If you go only by the news over the last few years, you might get the idea that the financial world is still melting down. Foreclosures on every block, people losing their jobs and not being able to find new ones or pay their bills. And banks are the big bad guys, right?
My credit trend reports show a different picture. You might think that consumer debt is skyrocketing, but it’s actually the opposite. Outstanding debt is contracting.
If we’re seeing all these negative financial stories in the media, why is debt contracting? I’m looking at two causes:
1) Consumers who can’t pay down their debt are giving us record default rates.
2) Consumers who have some extra cash are paying down their debts.
American consumers are acting like banks right now; they’re “cleansing the balance sheets” by being more careful about the money they spend and the debt they take on.
Banks cleanse their balance sheets by becoming more cautious about the people they lend to. The pace of lending slowed as more debts were being paid down, so the debts paid off have exceeded the new loans issued.
Since October 2008, total debt balances have contracted by $690 billion, or 6 percent. I’m seeing Americans who are more cautious with their money and preparing for the future.
It might sound funny, but I’ve come to see that debt has its own life cycle. Total debt balances peaked in October 2008-remember that month? Lehman Brothers and AIG, unemployment was rising, and the credit market was seizing up-when people started to realize that they didn’t know what was going to happen in the economy in the coming months.
The credit trends show that with the increasing negative conditions at the end of 2008, U.S. consumer debt peaked and began to decline. People stopped spending, and they stopped using bank cards.
Take a look at these figures:
Total Debt Since 2008 Broken Out by Category
- Home finance debt declined by $528 billion, or 6 percent
- Consumer finance debt declined by $162 billion, or 7 percent
Total Consumer Finance Debt Broken Out by Category
- Bank card (revolving) debt declined by $110 billion, or 13 percent
- Nonrevolving debt, primarily auto and student loans, declined by $52 billion, or 4 percent (due to auto loans; see information below on student loans)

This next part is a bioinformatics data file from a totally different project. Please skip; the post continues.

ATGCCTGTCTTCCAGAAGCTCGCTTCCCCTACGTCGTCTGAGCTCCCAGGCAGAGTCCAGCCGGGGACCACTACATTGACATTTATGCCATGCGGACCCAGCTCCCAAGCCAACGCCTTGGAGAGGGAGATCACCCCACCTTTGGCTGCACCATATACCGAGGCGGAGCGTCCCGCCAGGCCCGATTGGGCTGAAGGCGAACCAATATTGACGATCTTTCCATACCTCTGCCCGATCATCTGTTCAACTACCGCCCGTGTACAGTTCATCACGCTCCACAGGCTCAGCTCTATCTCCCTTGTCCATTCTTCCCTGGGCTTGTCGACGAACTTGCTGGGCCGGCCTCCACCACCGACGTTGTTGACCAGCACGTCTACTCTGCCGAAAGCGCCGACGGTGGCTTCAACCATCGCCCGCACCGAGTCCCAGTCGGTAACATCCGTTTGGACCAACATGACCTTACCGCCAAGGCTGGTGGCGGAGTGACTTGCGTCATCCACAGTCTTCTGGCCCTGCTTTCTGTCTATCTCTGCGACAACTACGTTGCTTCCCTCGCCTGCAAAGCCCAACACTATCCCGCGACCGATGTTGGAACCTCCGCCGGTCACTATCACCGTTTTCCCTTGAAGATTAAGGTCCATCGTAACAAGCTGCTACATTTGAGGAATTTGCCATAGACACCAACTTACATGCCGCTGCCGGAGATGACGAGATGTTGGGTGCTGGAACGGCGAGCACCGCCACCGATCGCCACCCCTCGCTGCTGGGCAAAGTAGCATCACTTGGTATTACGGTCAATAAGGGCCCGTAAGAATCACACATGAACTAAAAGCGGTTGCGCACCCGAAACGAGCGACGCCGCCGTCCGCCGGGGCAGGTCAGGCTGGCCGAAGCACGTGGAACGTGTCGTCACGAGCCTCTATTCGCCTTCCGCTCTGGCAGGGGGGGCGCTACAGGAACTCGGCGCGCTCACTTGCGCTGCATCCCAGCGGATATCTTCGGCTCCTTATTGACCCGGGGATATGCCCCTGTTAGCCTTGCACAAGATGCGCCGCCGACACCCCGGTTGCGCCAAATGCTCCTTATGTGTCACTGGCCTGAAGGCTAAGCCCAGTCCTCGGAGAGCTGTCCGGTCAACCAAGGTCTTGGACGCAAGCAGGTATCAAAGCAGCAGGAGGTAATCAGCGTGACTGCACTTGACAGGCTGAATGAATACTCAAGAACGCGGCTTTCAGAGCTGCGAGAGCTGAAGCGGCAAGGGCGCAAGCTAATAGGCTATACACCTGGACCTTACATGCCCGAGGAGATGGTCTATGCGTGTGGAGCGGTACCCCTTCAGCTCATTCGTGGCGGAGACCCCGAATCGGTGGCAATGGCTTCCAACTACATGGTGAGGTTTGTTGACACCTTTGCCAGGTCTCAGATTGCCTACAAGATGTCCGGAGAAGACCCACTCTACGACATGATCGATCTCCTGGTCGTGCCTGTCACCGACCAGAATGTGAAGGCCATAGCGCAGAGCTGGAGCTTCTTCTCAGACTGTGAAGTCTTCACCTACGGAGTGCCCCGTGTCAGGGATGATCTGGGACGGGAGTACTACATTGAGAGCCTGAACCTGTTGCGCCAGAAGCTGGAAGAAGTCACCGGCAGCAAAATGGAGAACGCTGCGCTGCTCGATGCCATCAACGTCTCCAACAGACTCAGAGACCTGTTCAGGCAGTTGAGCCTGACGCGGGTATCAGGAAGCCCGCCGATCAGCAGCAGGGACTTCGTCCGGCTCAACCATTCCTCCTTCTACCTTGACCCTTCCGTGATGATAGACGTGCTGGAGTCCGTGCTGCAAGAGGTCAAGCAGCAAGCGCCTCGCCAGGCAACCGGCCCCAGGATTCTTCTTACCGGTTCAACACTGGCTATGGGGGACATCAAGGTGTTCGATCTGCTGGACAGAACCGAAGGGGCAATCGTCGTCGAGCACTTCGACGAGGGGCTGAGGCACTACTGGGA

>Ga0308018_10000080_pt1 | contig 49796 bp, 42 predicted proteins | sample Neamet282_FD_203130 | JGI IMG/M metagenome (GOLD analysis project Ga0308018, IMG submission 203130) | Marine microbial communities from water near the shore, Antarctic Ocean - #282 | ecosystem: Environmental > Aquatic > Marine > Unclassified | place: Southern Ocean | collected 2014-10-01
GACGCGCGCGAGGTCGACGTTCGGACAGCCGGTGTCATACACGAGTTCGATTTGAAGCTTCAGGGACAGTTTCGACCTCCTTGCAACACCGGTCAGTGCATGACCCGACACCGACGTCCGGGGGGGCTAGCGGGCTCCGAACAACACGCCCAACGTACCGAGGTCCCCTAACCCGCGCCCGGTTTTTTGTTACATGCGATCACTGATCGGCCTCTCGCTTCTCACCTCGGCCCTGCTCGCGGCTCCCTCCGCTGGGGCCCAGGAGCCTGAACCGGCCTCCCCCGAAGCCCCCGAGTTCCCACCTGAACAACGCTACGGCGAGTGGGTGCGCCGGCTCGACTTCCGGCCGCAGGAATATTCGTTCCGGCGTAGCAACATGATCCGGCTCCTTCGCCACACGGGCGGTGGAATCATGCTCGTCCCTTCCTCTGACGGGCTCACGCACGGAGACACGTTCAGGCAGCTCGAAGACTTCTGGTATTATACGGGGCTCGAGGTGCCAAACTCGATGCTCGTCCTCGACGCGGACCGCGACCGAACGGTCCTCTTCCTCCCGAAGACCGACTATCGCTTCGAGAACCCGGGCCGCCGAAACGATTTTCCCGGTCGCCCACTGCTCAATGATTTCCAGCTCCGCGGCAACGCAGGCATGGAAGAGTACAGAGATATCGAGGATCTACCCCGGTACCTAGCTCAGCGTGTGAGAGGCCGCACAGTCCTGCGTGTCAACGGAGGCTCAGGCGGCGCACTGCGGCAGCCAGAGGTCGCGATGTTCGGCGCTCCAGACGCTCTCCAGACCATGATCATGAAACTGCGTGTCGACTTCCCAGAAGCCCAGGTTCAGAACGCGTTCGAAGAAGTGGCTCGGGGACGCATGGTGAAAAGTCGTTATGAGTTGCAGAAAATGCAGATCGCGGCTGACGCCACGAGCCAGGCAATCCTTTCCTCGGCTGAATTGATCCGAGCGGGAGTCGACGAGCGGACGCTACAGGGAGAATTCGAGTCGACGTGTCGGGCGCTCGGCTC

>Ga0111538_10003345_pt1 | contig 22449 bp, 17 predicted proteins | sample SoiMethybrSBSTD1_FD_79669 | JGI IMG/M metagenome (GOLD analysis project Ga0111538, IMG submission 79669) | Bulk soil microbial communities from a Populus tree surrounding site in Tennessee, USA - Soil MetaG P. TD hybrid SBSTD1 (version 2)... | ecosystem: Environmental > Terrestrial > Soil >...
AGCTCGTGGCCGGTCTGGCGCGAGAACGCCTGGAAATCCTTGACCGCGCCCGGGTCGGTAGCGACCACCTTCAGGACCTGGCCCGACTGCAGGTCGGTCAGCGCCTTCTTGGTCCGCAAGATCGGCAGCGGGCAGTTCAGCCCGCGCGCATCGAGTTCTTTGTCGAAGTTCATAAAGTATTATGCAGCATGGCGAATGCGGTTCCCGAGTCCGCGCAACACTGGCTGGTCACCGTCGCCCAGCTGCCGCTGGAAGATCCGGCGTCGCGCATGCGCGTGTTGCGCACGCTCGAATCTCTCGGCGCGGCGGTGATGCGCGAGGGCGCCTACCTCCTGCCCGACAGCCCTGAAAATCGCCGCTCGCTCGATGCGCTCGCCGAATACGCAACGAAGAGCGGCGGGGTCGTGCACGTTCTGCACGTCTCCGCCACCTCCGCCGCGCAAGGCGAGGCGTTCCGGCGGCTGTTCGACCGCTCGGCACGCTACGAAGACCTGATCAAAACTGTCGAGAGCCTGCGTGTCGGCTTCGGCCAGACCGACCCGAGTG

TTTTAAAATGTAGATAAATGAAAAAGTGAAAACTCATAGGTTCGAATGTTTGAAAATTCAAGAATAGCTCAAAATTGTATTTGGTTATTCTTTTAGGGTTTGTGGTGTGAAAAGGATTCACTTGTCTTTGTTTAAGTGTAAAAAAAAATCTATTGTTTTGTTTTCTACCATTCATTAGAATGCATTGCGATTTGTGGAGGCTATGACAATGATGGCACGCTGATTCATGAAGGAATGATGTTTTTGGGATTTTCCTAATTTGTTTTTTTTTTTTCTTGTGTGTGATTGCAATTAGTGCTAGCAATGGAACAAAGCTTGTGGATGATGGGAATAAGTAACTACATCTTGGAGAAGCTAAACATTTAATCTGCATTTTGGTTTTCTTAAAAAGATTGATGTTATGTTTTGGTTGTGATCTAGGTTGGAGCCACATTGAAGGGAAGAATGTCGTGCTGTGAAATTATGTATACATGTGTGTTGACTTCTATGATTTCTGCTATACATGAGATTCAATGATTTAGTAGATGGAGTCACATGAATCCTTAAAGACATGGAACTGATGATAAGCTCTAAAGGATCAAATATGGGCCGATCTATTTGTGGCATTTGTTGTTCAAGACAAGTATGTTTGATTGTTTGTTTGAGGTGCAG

Unfortunately, from the numbers I’m seeing, I don’t think we’ve hit the bottom of the cycle just yet. We’re still waiting to see delinquencies peak, then defaults will peak, and then we’ll start to see credit grow again. When credit loosens up, outstanding debt will start to grow again-but don’t worry. That will be a good thing for the economy!
Debt greases the wheel of the U.S. economy. Households buy homes with mortgages. Consumers purchase cars with auto loans and leases. They use their credit cards to buy furniture, clothes, electronics, and vacations.
As a side note, the only area of debt where we’re seeing growth is student loans. Student loan debt has increased by $77 billion, or 17 percent, since October 2008. Some of the debt can be attributed to a lack of savings, so more people have to take out loans to pay for school. But we can also look at it as people borrowing money to make an investment in themselves. They might be having trouble finding a job, so they’re taking the time to go back to school.
The end result of this cycle of debt is that consumers are right-sizing their finances by shedding debt. Rescaling personal debt so that it is more in line with income is a good thing, but I’ll be keeping a watch on bank card originations to see when the credit market starts loosening up again.
Stay tuned to the Equifax Personal Finance blog for the latest updates on the credit market.
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